Definition of wibble in English:


Pronunciation /ˈwɪb(ə)l//ˈwɪb(ə)l/


[no object]British
  • 1Wobble; quiver.

    • ‘Now, before we all start running out into the street and wibbling our hands in the air, let's get a bit of perspective here.’
    • ‘I, of course, had a distinct disadvantage because even though I could wibble and wobble the pole he could just as easily jut and jab at me, scoring points.’
    • ‘Jane wibbled anxiously in her wheelchair, which creaked ominously underneath her bulk.’
    • ‘Old lady in disabled seat wibbles uncomfortably in her chair.’
    • ‘A cyclist, feet bound to the pedals in special shoes, falling over at the traffic lights after wibbling and wobbling on the spot, waiting for the lights to change.’
  • 2Speak or write vaguely or at great length.

    • ‘He wibbles on about how people used to be persecuted by the Church for saying things about God and the earth going round Uranus and what not.’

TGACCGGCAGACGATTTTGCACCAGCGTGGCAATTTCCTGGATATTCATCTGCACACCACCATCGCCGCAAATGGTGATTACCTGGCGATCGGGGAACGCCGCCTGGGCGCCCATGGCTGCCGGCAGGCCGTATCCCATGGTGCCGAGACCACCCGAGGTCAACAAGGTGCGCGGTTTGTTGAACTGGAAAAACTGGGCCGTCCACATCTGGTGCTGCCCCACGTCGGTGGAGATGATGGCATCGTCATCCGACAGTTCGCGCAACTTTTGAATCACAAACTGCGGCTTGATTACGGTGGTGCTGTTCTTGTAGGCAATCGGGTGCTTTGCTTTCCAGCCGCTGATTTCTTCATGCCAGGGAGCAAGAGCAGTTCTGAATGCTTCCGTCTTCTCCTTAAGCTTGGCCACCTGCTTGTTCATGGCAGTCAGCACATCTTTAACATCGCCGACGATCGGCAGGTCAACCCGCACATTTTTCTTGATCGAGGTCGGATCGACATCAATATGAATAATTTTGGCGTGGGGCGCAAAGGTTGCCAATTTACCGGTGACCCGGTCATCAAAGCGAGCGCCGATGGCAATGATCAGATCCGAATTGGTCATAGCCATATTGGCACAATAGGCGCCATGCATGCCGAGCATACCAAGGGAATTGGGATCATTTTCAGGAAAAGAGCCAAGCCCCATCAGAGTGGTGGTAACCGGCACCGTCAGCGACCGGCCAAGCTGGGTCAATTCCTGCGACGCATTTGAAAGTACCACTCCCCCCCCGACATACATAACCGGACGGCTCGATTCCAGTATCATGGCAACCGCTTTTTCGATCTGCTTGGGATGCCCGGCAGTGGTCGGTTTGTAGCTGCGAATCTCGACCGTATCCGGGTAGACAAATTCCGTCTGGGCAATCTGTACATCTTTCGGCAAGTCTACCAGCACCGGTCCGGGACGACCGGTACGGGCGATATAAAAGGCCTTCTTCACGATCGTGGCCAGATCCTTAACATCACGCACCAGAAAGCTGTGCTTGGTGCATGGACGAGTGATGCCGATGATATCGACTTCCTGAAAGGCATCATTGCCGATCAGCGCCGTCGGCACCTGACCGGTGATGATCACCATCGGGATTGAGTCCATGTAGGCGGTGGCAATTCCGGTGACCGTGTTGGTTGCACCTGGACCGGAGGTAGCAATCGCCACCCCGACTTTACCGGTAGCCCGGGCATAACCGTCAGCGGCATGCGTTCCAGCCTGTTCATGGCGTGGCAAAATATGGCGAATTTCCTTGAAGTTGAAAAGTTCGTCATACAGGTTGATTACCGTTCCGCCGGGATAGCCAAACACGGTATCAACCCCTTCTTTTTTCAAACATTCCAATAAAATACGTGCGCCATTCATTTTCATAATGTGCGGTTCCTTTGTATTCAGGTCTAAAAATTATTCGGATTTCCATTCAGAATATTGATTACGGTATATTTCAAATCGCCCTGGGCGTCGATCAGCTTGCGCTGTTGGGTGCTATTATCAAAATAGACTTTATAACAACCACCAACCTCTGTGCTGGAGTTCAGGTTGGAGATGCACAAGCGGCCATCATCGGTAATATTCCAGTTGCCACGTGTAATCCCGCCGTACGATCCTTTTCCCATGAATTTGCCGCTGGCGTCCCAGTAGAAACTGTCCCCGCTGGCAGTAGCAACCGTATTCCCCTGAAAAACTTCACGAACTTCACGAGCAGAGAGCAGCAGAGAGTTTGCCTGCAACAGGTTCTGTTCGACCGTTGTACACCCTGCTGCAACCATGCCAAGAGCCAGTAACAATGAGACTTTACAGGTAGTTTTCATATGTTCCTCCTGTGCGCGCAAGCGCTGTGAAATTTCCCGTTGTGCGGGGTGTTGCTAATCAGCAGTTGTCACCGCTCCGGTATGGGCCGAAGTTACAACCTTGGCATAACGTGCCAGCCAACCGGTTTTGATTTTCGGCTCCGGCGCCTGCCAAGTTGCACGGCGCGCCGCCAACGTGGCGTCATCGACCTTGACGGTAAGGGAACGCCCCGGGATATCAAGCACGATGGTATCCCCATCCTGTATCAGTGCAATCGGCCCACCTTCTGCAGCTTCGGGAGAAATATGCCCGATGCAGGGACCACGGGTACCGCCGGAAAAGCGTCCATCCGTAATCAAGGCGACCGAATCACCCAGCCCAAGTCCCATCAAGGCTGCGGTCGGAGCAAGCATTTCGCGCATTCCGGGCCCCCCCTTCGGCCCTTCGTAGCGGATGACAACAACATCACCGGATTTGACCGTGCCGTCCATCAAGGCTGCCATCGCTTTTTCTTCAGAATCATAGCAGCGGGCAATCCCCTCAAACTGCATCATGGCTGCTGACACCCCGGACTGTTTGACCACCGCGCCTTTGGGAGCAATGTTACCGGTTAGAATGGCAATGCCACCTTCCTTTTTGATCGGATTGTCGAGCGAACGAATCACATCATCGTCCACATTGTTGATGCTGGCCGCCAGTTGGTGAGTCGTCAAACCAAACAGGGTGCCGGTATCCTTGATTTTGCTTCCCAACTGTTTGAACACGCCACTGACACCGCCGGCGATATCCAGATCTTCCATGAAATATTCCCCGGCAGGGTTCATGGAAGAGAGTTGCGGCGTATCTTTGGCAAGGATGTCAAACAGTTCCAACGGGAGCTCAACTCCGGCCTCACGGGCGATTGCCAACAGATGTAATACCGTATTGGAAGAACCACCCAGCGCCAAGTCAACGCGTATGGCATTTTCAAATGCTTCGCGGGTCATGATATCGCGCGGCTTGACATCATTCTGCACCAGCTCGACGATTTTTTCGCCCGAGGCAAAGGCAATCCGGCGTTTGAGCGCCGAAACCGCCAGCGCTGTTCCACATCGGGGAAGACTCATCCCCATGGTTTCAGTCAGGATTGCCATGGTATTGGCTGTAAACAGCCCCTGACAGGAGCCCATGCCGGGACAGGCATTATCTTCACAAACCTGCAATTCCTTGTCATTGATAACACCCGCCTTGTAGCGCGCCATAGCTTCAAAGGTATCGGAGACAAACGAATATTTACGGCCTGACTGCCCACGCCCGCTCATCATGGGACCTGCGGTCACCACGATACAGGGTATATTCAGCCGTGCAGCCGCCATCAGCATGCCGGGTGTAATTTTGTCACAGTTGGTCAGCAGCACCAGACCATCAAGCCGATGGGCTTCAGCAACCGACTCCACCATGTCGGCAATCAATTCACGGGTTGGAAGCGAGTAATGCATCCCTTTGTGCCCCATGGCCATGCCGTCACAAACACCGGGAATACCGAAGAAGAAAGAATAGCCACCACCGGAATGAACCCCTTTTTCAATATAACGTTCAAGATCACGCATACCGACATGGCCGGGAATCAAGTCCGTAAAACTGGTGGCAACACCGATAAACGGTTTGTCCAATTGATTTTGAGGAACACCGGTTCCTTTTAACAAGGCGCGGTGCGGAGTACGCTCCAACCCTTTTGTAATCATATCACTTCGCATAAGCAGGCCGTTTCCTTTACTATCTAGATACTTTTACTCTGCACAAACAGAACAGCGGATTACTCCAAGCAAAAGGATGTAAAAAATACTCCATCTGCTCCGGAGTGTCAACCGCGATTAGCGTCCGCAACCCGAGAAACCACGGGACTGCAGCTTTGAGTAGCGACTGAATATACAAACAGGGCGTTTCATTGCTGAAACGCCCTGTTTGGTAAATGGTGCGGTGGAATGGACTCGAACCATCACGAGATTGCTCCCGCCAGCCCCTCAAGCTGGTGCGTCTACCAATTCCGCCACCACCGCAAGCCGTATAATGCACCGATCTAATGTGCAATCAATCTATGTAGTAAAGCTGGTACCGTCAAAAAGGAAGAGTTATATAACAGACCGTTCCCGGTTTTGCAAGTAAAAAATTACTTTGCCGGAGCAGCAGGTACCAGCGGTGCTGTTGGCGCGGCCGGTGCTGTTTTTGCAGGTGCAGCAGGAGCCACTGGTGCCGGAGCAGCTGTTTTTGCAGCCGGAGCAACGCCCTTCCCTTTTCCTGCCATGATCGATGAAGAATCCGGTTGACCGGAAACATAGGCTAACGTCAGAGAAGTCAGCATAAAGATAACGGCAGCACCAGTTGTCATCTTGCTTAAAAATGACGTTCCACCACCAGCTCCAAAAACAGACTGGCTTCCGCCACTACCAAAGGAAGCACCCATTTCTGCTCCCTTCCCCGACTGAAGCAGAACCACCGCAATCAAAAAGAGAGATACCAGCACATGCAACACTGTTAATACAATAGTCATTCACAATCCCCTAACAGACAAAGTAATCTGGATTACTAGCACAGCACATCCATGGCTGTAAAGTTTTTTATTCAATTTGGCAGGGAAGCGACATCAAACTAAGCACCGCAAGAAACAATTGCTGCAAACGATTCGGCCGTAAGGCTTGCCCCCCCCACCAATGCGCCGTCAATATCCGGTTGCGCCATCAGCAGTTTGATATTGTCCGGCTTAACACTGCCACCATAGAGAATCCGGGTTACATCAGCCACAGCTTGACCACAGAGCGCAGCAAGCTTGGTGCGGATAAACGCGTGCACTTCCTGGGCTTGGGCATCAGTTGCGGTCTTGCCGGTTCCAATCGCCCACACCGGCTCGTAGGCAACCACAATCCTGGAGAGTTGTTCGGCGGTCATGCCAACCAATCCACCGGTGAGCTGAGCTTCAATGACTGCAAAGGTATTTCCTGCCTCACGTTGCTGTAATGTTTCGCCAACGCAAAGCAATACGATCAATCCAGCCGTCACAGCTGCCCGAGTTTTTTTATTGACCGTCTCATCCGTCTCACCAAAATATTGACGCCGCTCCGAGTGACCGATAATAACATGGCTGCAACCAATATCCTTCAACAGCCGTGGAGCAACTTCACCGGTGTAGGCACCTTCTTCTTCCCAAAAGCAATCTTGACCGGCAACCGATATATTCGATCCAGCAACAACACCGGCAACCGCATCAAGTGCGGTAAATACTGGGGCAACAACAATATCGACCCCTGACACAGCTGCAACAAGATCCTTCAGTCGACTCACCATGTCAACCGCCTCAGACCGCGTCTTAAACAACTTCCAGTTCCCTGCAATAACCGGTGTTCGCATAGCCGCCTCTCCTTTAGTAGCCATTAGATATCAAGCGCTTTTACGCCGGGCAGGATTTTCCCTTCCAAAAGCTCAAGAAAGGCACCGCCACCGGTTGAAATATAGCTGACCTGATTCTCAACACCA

• ‘Some fanatical moron is wibbling on about something hopelessly biased, and hopelessly wrong.’
    • ‘Funnily enough, I've wondered for a few weeks about what to do with the election on here, and nothing ever seems particularly satisfactory, so I've opted just to carry on wibbling away about anything regardless.’
    • ‘One minute and two seconds of Mrs. Lennon wibbling away about her fragile state of mind.’
    • ‘Open up to me, they wibble, until you open up to them, and then they resent that you're not more strong, silent and dependable.’


Late 19th century: independent usage of the first element of the reduplication wibble-wobble.